Security Policies: Importance, Development, Comparison, and Implementation Heather Ebhardt
INF 325: Telecommunications & Networking Concepts
Instructor: Dr. Arman Kanooni
Security Policies: Importance, Development, Comparison, and Implementation
Internet and network security are a primary concern for many businesses. In today's world, the number of hacks and leaks of data is continuing to rise, which is what makes security the primary concern. What may or may not be apparent is that many breaches of data tend to be caused by internal users' errors that may not even have been meant to be malicious. Liaskos and Sandy quote a study by Roman which revealed ...about 50 per cent of company management were concerned about the issue of unacceptable Internet use. The consequences that may arise from unacceptable use include loss of productivity (‘cyberloafing’), increased service costs, increased risks of litigation and damage or loss of data (Liaskos & Sandy, 2004, p 90). Whenever a new network is being considered or implemented, security should be of the primary concern, with the pros and cons of each type of system being weighed. After the network has been decided and implemented, a risk assessment or analysis should be conducted that details how the network is used, what the risks are, where data could be lost or is most sensitive, or any other possible thing that could be a security concern which is turn creates a security plan. It is because of the risk of these internal errors that a strong security policy should be in place for all end users. Scott explains: “Information security policies provide vital support to security professionals as they strive to reduce the risk profile of a business and fend off both internal and external threats” (Scott, 2013, para 1). In addition to weighing the pros and cons of implementing a new network structure and determining the risks of each, in order to protect the sensitive data of the company one must understand the difference between a security policy and a security plan and how each is used, develop a security policy that covers all the needs of the business, compare and understand the differences between different users, and ensure that the policy will be implemented successfully.
A security plan and a security policy work hand in hand in order to create computer security. Stallings and Case quote the definition of computer security from the NIST Computer Security Handbook which reads: "The protection afforded to an automated information system in order to attain the applicable objectives of preserving the integrity, availability, and confidentiality of information system resources (includes hardware, software, firmware, information/data, and telecommunications)" (Stallings & Case, 2012, p 512). The purpose of both the security plan and the security policy is to make sure that the requirements for computer security are being met. Security plans are usually developed after the initial risk assessment is completed and involve knowing what the threats are to a network and defining what is needed to counteract any problems and can include risk mitigation execution strategies or the implementation of security products. Business Research Guide explains that there are two types of security measures that should be planned for, proactive and reactive: Pro-active security involves controlling account access to sensitive data on a need to know basis, proper encryption of stored data, strong policies controlling employee use of e-mail and the internet, the proper delegation of responsibilities among technical staff, hardened password policies and the education of employees to aid them in understanding the security system and the necessity of all policies. Reactive security on the other hand involves backing up sensitive data in a safe and secure fashion that is readily accessible in case of emergency (Business Research Guide, N.D., para 3). Security...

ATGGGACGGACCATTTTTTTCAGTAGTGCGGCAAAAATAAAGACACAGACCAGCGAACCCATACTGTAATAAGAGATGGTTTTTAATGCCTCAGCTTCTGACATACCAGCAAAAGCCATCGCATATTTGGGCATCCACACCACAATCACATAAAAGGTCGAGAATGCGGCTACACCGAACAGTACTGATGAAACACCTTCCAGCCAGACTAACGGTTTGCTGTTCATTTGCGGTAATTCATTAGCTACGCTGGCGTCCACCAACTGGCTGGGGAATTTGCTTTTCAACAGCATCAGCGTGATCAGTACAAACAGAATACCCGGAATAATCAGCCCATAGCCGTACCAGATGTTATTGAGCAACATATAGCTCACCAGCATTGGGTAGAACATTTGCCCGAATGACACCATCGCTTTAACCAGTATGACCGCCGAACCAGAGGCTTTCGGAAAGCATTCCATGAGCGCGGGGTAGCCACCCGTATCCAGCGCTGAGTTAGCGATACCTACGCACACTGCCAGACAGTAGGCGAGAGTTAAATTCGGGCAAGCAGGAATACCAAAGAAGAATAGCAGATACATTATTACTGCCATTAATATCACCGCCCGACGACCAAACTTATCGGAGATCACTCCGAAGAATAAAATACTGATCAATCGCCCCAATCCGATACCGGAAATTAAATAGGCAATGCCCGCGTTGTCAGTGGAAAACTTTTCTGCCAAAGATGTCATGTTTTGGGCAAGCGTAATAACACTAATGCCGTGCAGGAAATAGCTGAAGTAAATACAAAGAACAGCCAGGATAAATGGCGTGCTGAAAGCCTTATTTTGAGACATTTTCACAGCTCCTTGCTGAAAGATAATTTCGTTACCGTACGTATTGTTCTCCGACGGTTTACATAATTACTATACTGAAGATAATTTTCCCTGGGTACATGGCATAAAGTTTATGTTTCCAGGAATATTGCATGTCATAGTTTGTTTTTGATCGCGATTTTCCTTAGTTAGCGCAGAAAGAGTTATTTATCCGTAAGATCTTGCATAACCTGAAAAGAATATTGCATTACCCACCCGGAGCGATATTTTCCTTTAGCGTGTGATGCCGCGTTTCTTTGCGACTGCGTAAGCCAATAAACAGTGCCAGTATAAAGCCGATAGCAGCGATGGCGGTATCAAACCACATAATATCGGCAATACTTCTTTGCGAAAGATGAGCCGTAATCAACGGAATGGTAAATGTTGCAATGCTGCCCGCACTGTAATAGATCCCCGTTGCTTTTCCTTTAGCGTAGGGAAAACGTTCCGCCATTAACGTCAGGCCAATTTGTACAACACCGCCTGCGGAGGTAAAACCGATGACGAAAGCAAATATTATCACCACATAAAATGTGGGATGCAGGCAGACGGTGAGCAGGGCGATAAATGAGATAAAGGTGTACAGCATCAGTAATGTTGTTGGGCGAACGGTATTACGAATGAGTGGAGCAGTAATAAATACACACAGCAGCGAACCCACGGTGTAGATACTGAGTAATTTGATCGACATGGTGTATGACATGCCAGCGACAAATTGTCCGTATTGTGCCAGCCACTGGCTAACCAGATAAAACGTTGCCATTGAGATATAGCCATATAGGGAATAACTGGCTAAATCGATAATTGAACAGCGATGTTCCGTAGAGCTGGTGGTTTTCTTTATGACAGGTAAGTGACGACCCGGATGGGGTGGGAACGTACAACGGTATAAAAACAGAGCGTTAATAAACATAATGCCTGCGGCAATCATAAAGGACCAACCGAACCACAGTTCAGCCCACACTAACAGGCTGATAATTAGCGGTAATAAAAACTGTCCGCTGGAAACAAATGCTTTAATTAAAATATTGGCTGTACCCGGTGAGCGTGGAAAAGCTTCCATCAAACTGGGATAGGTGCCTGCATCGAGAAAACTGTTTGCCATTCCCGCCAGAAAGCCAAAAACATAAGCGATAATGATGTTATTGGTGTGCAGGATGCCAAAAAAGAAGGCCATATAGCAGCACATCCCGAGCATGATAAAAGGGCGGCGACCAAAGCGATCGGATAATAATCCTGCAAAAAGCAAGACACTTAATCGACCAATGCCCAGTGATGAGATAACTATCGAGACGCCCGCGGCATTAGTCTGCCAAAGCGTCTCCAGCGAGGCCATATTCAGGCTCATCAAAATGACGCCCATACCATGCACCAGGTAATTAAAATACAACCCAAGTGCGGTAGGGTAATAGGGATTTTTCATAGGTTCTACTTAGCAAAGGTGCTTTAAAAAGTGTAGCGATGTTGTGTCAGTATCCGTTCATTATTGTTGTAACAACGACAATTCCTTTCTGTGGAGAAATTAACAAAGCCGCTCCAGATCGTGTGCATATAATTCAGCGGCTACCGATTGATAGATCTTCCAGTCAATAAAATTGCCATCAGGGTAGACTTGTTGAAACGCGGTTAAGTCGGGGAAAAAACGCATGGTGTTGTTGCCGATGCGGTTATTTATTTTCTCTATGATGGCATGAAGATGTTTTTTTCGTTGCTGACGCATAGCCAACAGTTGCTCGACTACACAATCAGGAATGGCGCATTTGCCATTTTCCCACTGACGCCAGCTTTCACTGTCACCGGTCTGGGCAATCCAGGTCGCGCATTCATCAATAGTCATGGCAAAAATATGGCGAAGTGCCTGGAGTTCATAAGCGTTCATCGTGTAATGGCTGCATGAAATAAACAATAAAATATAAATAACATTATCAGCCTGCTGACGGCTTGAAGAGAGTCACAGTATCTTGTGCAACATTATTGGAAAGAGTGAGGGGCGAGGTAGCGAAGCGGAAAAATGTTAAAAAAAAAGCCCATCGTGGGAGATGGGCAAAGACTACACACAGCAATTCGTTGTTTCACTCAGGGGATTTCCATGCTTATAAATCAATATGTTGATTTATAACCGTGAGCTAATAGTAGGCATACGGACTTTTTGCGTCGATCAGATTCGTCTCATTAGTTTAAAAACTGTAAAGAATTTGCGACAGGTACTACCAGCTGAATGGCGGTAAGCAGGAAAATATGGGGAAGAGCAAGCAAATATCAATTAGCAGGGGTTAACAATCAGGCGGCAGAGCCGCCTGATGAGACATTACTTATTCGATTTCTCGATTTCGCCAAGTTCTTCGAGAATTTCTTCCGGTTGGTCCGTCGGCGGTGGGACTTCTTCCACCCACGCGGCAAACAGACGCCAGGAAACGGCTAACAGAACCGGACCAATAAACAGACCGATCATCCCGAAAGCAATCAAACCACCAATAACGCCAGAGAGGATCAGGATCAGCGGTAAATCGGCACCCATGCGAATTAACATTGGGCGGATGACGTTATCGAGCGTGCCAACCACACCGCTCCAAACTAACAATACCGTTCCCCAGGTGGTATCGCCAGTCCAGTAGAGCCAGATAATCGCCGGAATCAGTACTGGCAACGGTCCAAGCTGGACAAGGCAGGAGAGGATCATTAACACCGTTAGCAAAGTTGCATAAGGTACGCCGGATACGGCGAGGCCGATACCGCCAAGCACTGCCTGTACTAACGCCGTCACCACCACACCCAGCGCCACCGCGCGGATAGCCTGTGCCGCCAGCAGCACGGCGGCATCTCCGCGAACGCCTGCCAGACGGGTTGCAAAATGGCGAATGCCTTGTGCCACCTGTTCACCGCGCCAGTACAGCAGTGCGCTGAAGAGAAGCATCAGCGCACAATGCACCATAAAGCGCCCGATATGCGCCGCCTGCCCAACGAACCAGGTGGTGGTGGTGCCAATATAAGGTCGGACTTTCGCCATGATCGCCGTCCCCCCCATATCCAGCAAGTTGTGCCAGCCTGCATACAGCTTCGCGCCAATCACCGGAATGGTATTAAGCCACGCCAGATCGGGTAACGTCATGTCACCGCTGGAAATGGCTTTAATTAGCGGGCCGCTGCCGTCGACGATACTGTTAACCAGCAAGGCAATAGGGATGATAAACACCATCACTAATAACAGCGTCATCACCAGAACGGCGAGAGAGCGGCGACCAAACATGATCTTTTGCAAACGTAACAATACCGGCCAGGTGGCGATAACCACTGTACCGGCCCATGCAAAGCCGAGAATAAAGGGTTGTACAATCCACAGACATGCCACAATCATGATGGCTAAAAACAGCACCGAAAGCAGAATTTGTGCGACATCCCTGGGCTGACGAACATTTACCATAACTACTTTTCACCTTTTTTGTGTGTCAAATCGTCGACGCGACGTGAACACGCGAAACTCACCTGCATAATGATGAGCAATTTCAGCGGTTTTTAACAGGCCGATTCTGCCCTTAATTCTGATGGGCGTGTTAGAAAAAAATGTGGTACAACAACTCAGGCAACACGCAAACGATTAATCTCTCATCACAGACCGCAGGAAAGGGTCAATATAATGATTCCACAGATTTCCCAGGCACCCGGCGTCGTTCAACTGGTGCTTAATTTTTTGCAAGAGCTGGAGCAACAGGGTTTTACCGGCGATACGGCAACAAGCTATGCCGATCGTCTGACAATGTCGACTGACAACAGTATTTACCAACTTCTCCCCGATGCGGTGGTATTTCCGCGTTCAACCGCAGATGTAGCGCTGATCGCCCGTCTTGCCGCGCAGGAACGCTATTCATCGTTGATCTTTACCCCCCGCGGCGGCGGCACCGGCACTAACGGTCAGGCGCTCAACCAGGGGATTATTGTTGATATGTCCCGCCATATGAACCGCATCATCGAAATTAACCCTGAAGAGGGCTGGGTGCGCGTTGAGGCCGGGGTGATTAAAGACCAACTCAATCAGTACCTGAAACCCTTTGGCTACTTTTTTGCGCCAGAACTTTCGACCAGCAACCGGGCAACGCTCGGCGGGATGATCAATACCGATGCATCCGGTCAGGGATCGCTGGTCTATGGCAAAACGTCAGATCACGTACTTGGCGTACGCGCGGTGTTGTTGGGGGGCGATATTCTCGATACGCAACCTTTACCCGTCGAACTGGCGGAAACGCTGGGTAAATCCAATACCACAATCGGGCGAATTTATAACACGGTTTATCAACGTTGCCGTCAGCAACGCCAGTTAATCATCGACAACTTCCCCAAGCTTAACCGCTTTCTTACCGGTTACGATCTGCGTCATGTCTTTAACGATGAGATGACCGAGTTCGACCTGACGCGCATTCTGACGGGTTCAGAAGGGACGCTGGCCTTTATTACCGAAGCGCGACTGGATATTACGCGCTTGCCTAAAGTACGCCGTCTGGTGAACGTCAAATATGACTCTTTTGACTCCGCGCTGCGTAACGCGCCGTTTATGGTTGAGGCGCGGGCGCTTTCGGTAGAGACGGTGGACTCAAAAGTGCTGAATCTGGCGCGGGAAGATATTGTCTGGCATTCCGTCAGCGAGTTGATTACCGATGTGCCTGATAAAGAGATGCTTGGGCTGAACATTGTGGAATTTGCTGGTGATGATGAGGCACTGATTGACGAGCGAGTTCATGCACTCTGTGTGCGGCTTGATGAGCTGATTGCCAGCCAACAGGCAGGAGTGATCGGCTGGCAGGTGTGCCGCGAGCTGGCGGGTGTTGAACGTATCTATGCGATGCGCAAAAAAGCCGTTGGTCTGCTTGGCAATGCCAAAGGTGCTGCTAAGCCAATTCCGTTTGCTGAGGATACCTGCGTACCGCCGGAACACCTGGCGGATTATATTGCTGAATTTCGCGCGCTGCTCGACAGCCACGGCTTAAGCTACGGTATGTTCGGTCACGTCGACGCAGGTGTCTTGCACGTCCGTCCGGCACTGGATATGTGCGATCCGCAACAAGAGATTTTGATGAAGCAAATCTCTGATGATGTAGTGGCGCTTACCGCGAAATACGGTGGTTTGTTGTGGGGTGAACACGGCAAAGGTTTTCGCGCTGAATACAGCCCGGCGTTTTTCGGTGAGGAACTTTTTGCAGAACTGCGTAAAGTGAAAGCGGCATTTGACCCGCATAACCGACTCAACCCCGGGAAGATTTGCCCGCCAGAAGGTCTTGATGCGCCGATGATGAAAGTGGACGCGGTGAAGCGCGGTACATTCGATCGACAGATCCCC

References: Albright, J. G. (2002). Basics of an IT security policy. Informally published manuscript, SANS Institute, Available from Global Information Assurance Certification. (Key fingerprint = AF19 FA27 2F94 998D FDB5 DE3D F8B5 06E4 A169 4E46). Retrieved from http://www.giac.org/paper/gsec/1863/basics-security-policy/103278
Business Research Guide. (N.D.). IT security plan. Retrieved from http://www.business
Cisco Systems. (2008). Data leakage worldwide: Common risks and mistakes employees make. Retrieved from http://www.cisco.com/c/en/us/solutions/collateral/enterprise- networks/data-loss-prevention/white_paper_c11-499060.pdf
Liaskos, J., & Sandy, G. A. (2004). An evaluation of Internet use policies of Victorian local government. Australian Journal Of Public Administration, 63(4), 90-100. doi:10.1111/j.1467-8500.2004.00405.x. Retrieved from EBSCOhost.
Olzak, T. & Bunter, B. (2010, May 07). Security basics - components of security policies. Bright Hub, Retrieved from http://www.brighthub.com/computing/smb-security/articles
Scott, A. (2013, April). How to create a good information security policy. Computer Weekly, Retrieved from http://www.computerweekly.com/feature/How-to-create-a-good- information-security-policy
Stallings, W., & Case, T. (2012). Business Data Communications: Infrastructure, Networking, and Security, VitalSource for Ashford University. [VitalSource Bookshelf version]. Retrieved from http://online.vitalsource.com/books/9781269749831/outline/
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